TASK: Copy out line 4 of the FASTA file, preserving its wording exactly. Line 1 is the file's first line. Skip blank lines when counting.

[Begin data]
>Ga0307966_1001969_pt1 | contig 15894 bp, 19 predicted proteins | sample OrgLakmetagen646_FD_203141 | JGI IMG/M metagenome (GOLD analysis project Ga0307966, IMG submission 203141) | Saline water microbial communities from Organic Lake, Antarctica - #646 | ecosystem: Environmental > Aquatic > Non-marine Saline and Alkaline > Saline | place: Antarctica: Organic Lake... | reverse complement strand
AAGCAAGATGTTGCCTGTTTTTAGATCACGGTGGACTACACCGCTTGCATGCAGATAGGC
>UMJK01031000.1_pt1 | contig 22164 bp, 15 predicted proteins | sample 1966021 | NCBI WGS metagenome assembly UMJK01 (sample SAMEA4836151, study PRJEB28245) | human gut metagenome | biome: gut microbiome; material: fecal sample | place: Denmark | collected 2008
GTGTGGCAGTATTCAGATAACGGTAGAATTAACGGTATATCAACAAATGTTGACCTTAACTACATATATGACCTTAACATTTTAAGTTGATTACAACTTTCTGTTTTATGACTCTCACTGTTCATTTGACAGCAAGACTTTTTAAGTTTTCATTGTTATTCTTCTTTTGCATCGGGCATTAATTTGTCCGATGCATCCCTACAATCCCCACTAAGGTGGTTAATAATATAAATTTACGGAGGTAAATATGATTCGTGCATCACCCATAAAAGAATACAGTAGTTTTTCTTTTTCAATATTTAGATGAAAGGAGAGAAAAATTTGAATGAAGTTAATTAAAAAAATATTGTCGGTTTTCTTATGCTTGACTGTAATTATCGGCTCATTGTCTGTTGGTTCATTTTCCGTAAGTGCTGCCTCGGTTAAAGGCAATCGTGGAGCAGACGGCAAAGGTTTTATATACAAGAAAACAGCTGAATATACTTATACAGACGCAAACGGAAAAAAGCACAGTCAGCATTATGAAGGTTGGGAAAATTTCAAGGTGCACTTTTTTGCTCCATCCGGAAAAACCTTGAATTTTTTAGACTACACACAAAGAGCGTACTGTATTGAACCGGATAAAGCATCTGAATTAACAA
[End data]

GTGTGGCAGTATTCAGATAACGGTAGAATTAACGGTATATCAACAAATGTTGACCTTAACTACATATATGACCTTAACATTTTAAGTTGATTACAACTTTCTGTTTTATGACTCTCACTGTTCATTTGACAGCAAGACTTTTTAAGTTTTCATTGTTATTCTTCTTTTGCATCGGGCATTAATTTGTCCGATGCATCCCTACAATCCCCACTAAGGTGGTTAATAATATAAATTTACGGAGGTAAATATGATTCGTGCATCACCCATAAAAGAATACAGTAGTTTTTCTTTTTCAATATTTAGATGAAAGGAGAGAAAAATTTGAATGAAGTTAATTAAAAAAATATTGTCGGTTTTCTTATGCTTGACTGTAATTATCGGCTCATTGTCTGTTGGTTCATTTTCCGTAAGTGCTGCCTCGGTTAAAGGCAATCGTGGAGCAGACGGCAAAGGTTTTATATACAAGAAAACAGCTGAATATACTTATACAGACGCAAACGGAAAAAAGCACAGTCAGCATTATGAAGGTTGGGAAAATTTCAAGGTGCACTTTTTTGCTCCATCCGGAAAAACCTTGAATTTTTTAGACTACACACAAAGAGCGTACTGTATTGAACCGGATAAAGCATCTGAATTAACAA